It's finally happened. You can buy asolarmodule for less than the price of a king-sized Twix bar.
A company recently offered to sell polycrystalline silicon solar panels for a utility scale solar project for $1.11 a watt, said David Miles, Consulting Vice President, Project & Business Development for the Americas division of SunCarrier, a project developer. Miles will speak next week at Greentech Media's 2010 Solar Summit, taking place in Arizona.
"And that's poly," he emphasized.
The module comes from a company that's "un-financible," he added. In other words, it comes from a company that isn't BP Solar, Suntech Power Holdings, First Solar or one of the limited number of established brands. Banks generally only consider giving loans to projects with name-brand panels; thus, project developers may not be snapping up those bargain panels. (Projects with BP panels can get loans for around six percent, while Suntech projects get around 7 to 7.5 percent, he added.)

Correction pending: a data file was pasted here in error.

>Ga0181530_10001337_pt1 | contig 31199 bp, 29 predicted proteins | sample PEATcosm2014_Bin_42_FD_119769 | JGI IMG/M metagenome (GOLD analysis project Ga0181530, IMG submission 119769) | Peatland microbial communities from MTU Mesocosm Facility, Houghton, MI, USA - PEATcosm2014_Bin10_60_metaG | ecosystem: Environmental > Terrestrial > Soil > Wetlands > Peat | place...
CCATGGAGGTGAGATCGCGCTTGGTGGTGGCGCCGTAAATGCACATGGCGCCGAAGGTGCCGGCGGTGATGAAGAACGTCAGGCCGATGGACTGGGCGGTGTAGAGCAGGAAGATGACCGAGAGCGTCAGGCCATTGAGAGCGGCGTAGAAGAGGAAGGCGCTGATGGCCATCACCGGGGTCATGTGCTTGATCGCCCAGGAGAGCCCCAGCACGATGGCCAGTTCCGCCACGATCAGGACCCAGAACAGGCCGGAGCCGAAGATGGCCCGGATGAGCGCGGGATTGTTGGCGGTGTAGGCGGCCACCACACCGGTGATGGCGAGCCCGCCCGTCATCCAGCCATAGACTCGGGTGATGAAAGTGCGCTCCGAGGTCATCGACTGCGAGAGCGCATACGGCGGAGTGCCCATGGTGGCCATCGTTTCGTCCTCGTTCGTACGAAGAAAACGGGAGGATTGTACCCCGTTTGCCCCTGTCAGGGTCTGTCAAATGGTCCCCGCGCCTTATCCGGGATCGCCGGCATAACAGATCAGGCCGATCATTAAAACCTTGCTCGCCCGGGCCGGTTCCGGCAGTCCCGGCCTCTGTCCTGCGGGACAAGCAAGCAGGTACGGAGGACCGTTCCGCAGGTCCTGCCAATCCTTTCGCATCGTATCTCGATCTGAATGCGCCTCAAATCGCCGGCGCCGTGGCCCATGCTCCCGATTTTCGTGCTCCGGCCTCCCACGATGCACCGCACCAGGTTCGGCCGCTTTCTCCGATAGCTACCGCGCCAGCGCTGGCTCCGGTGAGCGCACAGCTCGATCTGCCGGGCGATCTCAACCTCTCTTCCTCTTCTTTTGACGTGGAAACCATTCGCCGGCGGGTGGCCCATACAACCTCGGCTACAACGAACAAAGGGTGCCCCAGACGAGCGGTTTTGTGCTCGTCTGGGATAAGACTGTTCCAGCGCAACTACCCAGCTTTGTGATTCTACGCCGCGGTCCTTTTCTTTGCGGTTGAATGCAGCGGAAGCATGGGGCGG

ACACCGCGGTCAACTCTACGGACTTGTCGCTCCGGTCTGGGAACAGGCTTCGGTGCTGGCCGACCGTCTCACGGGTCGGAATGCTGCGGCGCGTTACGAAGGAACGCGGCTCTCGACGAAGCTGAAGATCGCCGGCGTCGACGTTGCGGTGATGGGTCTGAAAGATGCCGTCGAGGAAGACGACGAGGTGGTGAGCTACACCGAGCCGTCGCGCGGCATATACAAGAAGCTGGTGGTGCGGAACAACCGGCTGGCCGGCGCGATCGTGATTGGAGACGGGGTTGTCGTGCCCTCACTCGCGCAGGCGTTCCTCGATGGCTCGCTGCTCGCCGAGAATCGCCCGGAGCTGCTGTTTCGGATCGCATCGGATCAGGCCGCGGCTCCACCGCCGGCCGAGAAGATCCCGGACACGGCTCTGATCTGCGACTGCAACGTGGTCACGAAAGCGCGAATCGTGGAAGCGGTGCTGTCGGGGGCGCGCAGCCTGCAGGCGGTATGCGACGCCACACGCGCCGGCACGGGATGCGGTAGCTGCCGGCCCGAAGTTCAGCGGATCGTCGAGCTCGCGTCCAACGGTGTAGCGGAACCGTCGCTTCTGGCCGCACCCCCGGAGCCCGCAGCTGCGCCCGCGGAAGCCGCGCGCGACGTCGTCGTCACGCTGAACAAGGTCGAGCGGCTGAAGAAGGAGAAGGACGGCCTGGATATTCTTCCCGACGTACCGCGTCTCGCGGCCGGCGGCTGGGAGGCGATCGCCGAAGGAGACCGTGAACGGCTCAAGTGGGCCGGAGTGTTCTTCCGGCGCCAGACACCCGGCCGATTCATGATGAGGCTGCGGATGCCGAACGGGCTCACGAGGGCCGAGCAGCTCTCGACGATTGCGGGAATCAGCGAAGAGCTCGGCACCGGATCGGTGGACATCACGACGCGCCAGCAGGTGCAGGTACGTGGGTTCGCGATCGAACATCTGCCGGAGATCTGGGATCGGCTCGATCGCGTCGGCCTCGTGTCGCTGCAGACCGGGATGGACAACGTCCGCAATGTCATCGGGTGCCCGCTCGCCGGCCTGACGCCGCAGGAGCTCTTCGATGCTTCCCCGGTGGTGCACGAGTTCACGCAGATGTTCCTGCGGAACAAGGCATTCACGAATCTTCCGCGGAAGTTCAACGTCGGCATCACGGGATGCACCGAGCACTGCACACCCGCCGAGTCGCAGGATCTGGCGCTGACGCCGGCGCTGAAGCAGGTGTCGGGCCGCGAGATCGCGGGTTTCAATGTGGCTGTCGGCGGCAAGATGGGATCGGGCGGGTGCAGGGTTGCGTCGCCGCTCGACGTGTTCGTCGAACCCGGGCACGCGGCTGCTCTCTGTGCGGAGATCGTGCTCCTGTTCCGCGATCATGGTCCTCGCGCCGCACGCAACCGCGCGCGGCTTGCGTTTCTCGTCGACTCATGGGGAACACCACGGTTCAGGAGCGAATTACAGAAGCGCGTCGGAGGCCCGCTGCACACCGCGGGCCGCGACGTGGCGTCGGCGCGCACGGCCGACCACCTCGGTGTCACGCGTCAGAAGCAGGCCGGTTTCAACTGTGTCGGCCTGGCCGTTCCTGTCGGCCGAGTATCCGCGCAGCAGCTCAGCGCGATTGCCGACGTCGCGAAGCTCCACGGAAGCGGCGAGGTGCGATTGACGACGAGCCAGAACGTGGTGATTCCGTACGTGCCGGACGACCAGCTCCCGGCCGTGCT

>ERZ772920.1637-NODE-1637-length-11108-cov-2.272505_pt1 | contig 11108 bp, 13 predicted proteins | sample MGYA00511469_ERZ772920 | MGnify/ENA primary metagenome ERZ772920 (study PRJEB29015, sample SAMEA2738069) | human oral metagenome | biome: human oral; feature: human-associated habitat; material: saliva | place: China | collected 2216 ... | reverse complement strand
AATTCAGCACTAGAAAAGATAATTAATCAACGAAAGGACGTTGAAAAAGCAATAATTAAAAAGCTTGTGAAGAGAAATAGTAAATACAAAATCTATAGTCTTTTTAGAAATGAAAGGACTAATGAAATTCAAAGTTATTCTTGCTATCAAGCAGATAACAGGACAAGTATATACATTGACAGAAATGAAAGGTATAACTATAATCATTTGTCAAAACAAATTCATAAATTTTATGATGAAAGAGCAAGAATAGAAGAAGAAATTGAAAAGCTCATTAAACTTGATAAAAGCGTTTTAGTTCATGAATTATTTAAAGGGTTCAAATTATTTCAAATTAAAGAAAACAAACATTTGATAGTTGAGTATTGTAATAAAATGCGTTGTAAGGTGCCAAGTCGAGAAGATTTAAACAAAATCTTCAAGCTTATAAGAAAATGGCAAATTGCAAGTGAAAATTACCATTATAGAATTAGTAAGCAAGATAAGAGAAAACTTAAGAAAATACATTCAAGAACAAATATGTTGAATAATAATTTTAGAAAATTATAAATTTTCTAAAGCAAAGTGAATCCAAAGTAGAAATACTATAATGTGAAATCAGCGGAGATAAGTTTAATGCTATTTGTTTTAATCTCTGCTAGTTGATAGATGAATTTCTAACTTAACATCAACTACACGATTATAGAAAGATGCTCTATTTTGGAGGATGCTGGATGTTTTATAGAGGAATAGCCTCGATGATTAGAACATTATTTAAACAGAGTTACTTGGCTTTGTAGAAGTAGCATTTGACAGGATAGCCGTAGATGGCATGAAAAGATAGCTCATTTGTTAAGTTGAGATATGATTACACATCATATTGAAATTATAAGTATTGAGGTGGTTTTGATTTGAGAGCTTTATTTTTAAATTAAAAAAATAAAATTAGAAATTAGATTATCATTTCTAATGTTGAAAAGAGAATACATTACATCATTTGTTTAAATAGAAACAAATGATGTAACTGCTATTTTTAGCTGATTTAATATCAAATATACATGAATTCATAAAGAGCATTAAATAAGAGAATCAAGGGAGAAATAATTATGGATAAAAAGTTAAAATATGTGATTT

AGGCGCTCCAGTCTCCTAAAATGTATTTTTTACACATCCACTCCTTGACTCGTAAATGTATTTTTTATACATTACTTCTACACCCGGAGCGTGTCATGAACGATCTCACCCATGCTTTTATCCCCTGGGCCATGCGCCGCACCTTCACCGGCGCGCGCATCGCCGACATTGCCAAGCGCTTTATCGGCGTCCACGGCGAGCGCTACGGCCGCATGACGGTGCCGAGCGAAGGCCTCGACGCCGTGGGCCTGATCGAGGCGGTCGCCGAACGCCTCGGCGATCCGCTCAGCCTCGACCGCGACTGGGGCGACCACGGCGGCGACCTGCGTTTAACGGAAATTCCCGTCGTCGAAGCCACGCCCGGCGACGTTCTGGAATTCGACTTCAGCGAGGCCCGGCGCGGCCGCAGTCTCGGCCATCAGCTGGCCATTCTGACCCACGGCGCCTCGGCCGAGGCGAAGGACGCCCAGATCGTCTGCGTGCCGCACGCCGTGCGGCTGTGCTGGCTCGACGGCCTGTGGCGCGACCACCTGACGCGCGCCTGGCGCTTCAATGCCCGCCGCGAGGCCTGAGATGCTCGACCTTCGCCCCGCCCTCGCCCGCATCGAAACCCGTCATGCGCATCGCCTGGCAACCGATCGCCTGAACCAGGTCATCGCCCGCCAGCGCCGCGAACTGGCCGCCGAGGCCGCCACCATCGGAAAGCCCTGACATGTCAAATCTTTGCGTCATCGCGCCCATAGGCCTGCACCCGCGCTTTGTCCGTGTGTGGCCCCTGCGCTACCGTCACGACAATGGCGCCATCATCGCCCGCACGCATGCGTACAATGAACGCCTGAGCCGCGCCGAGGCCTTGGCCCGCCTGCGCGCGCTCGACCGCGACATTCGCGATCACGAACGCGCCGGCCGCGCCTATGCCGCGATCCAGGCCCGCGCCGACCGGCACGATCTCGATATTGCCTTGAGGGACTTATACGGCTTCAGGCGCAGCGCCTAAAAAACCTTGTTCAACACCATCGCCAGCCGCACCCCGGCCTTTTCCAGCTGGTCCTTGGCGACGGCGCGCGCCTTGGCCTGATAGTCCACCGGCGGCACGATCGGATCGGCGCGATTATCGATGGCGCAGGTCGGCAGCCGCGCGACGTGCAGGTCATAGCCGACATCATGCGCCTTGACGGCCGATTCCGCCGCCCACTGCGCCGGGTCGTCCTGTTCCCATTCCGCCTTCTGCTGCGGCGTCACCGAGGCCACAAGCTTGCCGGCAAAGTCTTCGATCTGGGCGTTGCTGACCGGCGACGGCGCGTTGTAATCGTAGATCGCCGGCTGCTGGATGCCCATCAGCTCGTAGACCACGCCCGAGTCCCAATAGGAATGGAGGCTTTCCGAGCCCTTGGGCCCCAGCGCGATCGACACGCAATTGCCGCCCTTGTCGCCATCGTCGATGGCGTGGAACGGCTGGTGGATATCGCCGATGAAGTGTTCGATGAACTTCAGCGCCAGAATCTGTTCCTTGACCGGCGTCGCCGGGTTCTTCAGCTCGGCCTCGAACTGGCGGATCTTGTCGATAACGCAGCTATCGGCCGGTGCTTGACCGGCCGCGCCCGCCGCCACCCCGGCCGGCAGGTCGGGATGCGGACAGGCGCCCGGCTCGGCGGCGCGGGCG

But still, it was a polysilicon module for a little over $1. It's the industrial equivalent of the Taco Bell value meal.
"That's ridiculously low," said Shyam Mehta, senior analyst at Greentech Media. Right now, the lowest-of-the-low modules hover at around $1.60 a watt, Mehta said.
Miles said he has heard rumors -- rumors, mind you -- that an engineering and procurement company says it can deliver turnkey solar systems for $3.14 a watt. The usual bargain-basement price hovers around $5.
What's going on here? Although the solar industry has recovered from the doldrums of 2009, panel supplies remain healthy and therefore continue to decline. To top it off, banks remain incredibly reluctant to finance utility projects at the moment. As a result, independent power providers are signing contracts with utilities but often can't move forward because of bureaucratic inertia, a lack of money and other issues.
"The bulldozers aren't moving," Miles said.
In this environment, desperation creeps in. In contrast, some residential solar specialists like Sungevity say business has been accelerating.
What will break the logjam in utility-scale projects? It's hard to say, but one large module maker from China is contemplating setting up a group to finance developers that choose the company's panels.